One dichotomy for the archaeology aerial photographer is that photographs taken with the sun directly above will be very difficult to translate due to the lack of 'object contrast'. However, the more the sun is acute across the scene the greater is the 'image contrast' and forces highlights and shadows to be outside of the range of the photographic media.

The cameras and software used to capture, process, and archive aerial photographs from archaeology sites has enhanced the survey techniques of the excavation team. These specialist fields are now opening their doors to the non-specialist who can be employed in the field along with regular field staff.

You might also like...
Share Your Story, Join the Discussion or Seek Advice..
[Add a Comment]
@Dom. Could turn up something interesting. Do you have a way for people to contact you that you can publish here?
ArchaeologyExpert - 26-Sep-14 @ 9:39 AM
Great article. Came looking since i am currently hooked on simple aerial photography and am looking for more subjects - thought archeology would be worth investigating. Im no pro but love flying (particularly r/c gliders) - if any archeologists would be interested in a few shots (South East UK ideally) let me know... Thanks again Dom
Dom - 25-Sep-14 @ 12:57 AM
Thanks for the compliments Daniel :)
ArchaeologyExpert - 9-Sep-14 @ 12:45 PM
Great article Gramahame! I couldnt agree more how aerial photography contributes a lot of help in archaeology. Its true that even experts can miss some data when theyre performing an experiment at ground level thats why they'll use some UAVs/samll planes to make a view from above to make an accuracy to the specific location. Kudos to you! Daniel-TerraServer
Daniel - 9-Sep-14 @ 6:38 AM
Share Your Story, Join the Discussion or Seek Advice...
Title:
(never shown)
Firstname:
(never shown)
Surname:
(never shown)
Email:
(never shown)
Nickname:
(shown)
Comment:
Validate:
Enter word:
Topics
Latest Comments
  • dee
    Re: Be a Volunteer Archaeologist
    I'm an older woman not in the best of health, I'm 62 but I have been finding things since I was a small child Indian artifacts it…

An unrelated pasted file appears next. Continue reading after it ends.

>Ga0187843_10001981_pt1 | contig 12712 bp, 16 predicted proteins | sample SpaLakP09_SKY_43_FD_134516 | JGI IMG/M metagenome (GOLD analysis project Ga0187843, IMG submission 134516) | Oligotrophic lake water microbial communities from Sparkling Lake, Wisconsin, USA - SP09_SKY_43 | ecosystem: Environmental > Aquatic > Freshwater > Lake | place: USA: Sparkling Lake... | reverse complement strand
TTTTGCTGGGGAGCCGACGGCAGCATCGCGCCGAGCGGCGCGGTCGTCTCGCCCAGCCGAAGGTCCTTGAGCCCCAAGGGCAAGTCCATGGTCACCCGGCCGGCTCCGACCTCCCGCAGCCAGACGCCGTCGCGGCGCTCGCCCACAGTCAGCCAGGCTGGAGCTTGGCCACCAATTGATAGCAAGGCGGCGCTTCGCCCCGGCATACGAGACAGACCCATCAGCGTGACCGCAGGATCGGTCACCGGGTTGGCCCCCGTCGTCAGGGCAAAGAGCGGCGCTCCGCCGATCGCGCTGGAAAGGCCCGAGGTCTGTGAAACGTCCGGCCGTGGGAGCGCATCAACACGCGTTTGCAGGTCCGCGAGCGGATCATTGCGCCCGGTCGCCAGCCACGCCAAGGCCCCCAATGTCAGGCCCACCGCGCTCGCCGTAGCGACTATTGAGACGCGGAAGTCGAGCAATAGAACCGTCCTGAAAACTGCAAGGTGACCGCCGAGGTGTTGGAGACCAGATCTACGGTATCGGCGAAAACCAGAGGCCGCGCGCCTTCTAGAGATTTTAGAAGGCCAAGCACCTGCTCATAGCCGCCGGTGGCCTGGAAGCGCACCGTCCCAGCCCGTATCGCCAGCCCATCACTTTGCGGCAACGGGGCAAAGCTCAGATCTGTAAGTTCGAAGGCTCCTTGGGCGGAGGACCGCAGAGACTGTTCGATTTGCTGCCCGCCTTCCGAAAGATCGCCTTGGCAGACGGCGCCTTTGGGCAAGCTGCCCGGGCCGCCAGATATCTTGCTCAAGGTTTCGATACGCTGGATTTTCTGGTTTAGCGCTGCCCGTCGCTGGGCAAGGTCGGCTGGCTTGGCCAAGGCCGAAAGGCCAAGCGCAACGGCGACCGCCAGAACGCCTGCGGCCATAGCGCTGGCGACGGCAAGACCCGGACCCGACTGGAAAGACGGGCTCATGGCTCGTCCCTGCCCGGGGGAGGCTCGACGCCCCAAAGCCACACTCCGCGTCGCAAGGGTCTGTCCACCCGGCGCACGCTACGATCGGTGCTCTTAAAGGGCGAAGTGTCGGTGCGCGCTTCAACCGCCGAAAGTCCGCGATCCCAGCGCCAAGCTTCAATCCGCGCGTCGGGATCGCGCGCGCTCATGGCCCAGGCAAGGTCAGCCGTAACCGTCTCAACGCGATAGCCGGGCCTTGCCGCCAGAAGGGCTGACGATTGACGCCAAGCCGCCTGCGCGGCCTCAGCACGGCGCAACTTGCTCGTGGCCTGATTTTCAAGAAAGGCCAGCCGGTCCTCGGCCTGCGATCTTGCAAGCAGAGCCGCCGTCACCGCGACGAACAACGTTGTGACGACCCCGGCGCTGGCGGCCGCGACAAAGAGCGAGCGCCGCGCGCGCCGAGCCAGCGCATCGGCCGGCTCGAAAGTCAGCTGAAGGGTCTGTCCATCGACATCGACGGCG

13 December 2017
  • allie
    Re: Pottery Experts
    I'm in a GT class and I chose my passion as pottery and I need an outside expert. Can you help me with that? If I don't have an outside expert I…
    11 December 2017
  • will
    Re: Radio Carbon Dating
    Hi there, just a brief comment, you say: "(iron cannot be tested using C14)" and strictly speaking of course pure iron contains no carbon and…
    11 December 2017
  • Steve
    Re: Stone Tool Experts
    I grew up in SE Kent running around the fields as a kid. Just by chance found a top end biface hand axe in mint condition. This got me hooked…
    26 November 2017
  • Maziyar
    Re: Archaeological Excavation
    My only love and dream is Archeology science
    22 November 2017
  • Sankha
    Re: What Animal Bones Can Tell Us In Archaeology
    How do we know from bones whether an animal was domesticated or not?
    21 November 2017
  • Acchhu
    Re: Academic Qualifications to Be An Archaeologist
    Sir im Studying BSC CBZ i want to became an Archeologist so on basis of 2nd puc PCMB and i wish to became…
    19 November 2017
  • Becky
    Re: Be a Volunteer Archaeologist
    Hello my name is Rebecca Cuevas, I was born in Mississippi and since I can remember I have been digging things up whether it be…
    19 November 2017
  • CuriousForFacts
    Re: Radio Carbon Dating
    Question: How much does modern-day burning at archaeological sites from campfires, cookouts, candle-burning, etc...affect the results of…
    13 November 2017
  • Timothy
    Re: Be a Volunteer Archaeologist
    I'm completed masters in archaeology. And I 'm already participate in one excavation. I really intrested to work as a volunteer in…
    5 November 2017
Further Reading...
Our Most Popular...
Add to my Yahoo!
Add to Google
Stumble this
Add to Twitter
Add To Facebook
RSS feed
You should seek independent professional advice before acting upon any information on the ArchaeologyExpert website. Please read our Disclaimer.